Written in the 1300s, The Romance of the Three Kingdoms is one of the most famous novels in all of China and, indeed, all of Asia. It covers a famous period in Chinese history from 169-280 C.E., blending historical and heightened fiction; think Shakespeare’s historical plays. Its cultural impact is hard to overstate: TV series, movies and video games have been based on the story and its truly iconic characters. I don’t mean Avengers iconic. I mean Robin Hood. King Arthur. Mythic, cross-generational, centuries-spanning iconic.

Dynasty Warriors is, wait for it, the film adaptation of the videogame adaptation of The Romance of the Three Kingdoms. The games allow players to re-create the thrilling battles and stories of the Three Kingdoms’ legendary characters, with the added bonus of rock music while the players simultaneously slaughter hundreds of enemies. It’s a ton of fun and has a massive fanbase throughout the world. So given that the games are a thing unto themselves, and other Three Kingdoms movies exist (such as John Woo’s seminal Red Cliff or the underrated Resurrection of the Dragon), what is the point of Dynasty Warriors as a film? Surely it should be a chance for the famous characters to do some crazy fights to rock music? The answer to that would be yes, and happily, it delivers.

The film starts at, appropriately, the start of the Three Kingdoms era, following Liu Bei and his friends Guan Yu and Zhang Fei. The film assumes familiarity with both the games and the Three Kingdoms story but does its best to allow Western viewers to catch up. Liu Bei and company are trying to save the failing Han dynasty. To do so, they team up with the ruthless yet principled Cao Cao (think shades of Magneto) who, in the future, will become their primary adversary for control of China. Knowing where all the main characters are headed does lend a fun prequel vibe to the affair while still making it accessible to those new to the franchise.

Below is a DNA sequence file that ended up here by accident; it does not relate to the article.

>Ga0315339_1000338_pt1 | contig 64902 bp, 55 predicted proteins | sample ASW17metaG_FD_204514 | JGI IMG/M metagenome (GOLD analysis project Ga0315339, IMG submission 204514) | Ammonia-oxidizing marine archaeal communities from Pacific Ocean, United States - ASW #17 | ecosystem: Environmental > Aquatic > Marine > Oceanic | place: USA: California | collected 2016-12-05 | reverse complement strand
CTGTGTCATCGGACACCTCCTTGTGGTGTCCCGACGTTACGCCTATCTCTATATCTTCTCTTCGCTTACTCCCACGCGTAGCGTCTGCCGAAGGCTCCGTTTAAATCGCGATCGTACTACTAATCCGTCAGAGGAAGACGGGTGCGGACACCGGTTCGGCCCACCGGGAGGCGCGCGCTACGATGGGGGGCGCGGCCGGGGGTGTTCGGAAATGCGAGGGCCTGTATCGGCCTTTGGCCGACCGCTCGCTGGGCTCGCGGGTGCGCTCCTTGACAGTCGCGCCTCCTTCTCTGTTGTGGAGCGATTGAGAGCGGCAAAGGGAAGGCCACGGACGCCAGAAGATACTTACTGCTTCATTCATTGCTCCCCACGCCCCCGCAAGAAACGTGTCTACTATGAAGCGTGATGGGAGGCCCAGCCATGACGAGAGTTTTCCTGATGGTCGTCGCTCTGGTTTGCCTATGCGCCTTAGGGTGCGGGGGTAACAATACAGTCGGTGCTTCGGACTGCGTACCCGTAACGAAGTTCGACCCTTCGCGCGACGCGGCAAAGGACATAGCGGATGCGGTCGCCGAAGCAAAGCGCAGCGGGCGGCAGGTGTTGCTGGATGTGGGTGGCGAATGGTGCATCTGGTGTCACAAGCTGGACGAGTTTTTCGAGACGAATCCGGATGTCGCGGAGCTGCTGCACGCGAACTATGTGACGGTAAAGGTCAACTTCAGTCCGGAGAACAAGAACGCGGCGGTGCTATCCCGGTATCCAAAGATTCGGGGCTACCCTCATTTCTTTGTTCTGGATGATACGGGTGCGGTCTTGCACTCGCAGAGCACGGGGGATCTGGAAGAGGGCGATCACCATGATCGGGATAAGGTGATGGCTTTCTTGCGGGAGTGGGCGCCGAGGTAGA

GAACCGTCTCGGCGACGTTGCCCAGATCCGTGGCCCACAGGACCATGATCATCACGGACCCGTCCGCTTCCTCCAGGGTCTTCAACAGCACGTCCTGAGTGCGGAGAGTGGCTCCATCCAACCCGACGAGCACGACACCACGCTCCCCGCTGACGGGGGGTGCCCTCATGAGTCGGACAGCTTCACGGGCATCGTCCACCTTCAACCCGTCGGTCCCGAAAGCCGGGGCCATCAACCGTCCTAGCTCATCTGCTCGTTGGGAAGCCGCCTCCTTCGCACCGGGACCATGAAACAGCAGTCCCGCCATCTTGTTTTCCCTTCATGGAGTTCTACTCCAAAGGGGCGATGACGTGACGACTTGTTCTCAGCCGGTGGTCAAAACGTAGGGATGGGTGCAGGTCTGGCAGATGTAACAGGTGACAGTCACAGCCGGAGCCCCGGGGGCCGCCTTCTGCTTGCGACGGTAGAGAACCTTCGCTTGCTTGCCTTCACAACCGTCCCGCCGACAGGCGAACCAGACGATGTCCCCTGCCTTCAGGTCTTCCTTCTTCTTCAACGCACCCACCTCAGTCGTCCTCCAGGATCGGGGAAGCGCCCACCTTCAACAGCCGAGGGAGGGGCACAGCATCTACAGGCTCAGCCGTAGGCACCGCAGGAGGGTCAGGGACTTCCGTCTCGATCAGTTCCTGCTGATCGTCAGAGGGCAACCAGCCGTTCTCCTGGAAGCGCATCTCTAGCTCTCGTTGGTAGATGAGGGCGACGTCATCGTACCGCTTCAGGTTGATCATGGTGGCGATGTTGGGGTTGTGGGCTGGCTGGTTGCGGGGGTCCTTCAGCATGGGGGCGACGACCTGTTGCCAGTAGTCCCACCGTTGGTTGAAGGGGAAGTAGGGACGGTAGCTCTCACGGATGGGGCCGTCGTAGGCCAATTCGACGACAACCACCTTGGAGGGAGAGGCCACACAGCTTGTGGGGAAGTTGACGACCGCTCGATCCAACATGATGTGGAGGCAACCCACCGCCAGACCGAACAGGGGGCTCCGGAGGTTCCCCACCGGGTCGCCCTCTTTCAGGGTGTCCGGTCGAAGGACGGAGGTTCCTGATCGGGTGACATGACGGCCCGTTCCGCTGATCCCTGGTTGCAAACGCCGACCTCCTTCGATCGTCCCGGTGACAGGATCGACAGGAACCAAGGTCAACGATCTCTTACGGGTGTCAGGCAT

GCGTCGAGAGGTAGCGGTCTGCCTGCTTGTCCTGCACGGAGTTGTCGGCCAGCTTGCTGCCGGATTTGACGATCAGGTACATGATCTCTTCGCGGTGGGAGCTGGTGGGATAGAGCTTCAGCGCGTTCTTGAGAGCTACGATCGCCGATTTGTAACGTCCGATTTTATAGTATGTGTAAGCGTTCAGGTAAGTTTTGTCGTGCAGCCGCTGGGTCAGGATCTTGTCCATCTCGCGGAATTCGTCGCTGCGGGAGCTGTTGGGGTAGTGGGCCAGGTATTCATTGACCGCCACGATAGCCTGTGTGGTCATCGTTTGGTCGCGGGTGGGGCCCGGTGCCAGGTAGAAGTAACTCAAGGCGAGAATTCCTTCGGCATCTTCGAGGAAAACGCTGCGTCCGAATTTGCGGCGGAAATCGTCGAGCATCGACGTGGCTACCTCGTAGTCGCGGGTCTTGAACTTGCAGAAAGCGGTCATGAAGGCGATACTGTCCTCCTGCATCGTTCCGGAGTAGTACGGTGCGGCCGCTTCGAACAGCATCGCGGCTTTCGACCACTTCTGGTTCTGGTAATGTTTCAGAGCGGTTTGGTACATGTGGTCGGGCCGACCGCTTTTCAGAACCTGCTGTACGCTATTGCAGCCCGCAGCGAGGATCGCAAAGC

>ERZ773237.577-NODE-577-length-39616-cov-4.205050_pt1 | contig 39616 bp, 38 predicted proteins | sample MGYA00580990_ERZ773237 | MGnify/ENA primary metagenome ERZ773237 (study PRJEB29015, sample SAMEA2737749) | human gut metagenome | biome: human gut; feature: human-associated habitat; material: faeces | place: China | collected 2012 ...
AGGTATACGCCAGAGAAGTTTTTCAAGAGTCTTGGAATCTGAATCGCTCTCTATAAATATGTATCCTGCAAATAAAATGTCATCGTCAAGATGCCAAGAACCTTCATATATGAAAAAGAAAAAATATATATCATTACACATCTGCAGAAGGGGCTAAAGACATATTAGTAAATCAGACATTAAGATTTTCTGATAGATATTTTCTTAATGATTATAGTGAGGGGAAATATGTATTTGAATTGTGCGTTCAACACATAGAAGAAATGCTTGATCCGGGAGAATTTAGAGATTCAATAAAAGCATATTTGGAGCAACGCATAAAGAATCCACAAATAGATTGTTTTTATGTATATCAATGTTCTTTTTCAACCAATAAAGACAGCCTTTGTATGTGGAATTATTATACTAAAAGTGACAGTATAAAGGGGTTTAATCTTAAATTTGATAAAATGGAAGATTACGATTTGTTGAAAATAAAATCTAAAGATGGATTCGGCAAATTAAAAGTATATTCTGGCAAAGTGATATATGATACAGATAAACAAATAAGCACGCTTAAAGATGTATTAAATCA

The main cast is solid at their work, but the real stars here are Hong Kong pros Louis Koo as the villainous Lu Bu and Lam Suet as arch antagonist Dong Zhou. Both ham it up to 11, being over-the-top and yet sincere, and help give the film both weight and humor. Koo in particular is a delight playing the villainous role with as much of a straight face as he does an exaggerated one.

The film was shot in New Zealand, and it takes advantage of the location. Keen-eyed Lord of the Rings fans are sure to notice some visual similarities in the environment. It helps that a story about heightened individuals would be shot in a place that feels unreal. The action is exactly what this movie requires, which is to say over-the-top and enjoyable.

For example, Lu Bu drifts a horse and then rides the same horse along the inside of a wave. Then he and his friends soar through the air with their legendary weapons charged and throw hundreds of enemy soldiers around like ants. These are the kind of fights that Western critics went gaga for in Aquaman but routinely ignore in Chinese media. They just leave you with a grin on your face. The fights are relatively frequent, and the film does a good job of balancing the story to give them context and weight but also room to deploy the fun spectacle demanded of a Dynasty Warriors film.

The effects are decidedly in the video-game realm and the fights nowhere near as stunning as Woo’s aforementioned Red Cliff. Still, they fit the quality and vibe of the production far more than a more accomplished and realistic set of fights. The music that accompanies these crazy clashes is appropriately rock-infused and helps add to the air of fun prevalent throughout the proceedings. This really is a movie that’s hard to not have a good time with once you find its level and groove.

Sadly, Dynasty Warriors reportedly only made 1/12th of its extensive budget back before being released on Netflix worldwide. This means we are unlikely to see a sequel anytime soon, which is especially frustrating given an end-tag of “And now the Three Kingdoms begins.” Thankfully, fans of Liu Bei, Cao Cao, Guan Yu, Lu Bu and Zhang Fei have plenty of other media to tell their story from the books to other films, as well as the Dynasty Warriors games themselves. All things told, Dynasty Warriors will unlikely go down as any sort of classic, but it does provide an almost Three Kingdoms Season 0 in which Western fans can engage. Most importantly, it is a lot of fun.